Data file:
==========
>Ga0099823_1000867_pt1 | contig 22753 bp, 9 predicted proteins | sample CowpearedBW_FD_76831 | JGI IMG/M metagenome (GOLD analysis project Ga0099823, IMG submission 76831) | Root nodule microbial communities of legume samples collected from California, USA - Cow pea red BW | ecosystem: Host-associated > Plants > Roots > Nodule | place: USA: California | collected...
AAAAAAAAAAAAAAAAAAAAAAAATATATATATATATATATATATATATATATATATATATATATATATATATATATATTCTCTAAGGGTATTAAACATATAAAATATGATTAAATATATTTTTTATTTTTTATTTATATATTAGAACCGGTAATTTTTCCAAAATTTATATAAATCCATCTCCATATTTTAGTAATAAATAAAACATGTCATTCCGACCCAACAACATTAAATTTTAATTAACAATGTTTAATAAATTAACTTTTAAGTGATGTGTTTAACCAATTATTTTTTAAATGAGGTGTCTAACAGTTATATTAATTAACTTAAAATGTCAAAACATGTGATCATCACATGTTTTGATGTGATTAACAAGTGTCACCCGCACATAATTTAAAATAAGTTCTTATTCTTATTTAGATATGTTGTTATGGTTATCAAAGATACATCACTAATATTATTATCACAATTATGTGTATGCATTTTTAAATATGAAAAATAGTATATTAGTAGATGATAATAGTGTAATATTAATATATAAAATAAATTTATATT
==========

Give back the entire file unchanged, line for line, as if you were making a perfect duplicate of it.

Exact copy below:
>Ga0099823_1000867_pt1 | contig 22753 bp, 9 predicted proteins | sample CowpearedBW_FD_76831 | JGI IMG/M metagenome (GOLD analysis project Ga0099823, IMG submission 76831) | Root nodule microbial communities of legume samples collected from California, USA - Cow pea red BW | ecosystem: Host-associated > Plants > Roots > Nodule | place: USA: California | collected...
AAAAAAAAAAAAAAAAAAAAAAAATATATATATATATATATATATATATATATATATATATATATATATATATATATATTCTCTAAGGGTATTAAACATATAAAATATGATTAAATATATTTTTTATTTTTTATTTATATATTAGAACCGGTAATTTTTCCAAAATTTATATAAATCCATCTCCATATTTTAGTAATAAATAAAACATGTCATTCCGACCCAACAACATTAAATTTTAATTAACAATGTTTAATAAATTAACTTTTAAGTGATGTGTTTAACCAATTATTTTTTAAATGAGGTGTCTAACAGTTATATTAATTAACTTAAAATGTCAAAACATGTGATCATCACATGTTTTGATGTGATTAACAAGTGTCACCCGCACATAATTTAAAATAAGTTCTTATTCTTATTTAGATATGTTGTTATGGTTATCAAAGATACATCACTAATATTATTATCACAATTATGTGTATGCATTTTTAAATATGAAAAATAGTATATTAGTAGATGATAATAGTGTAATATTAATATATAAAATAAATTTATATT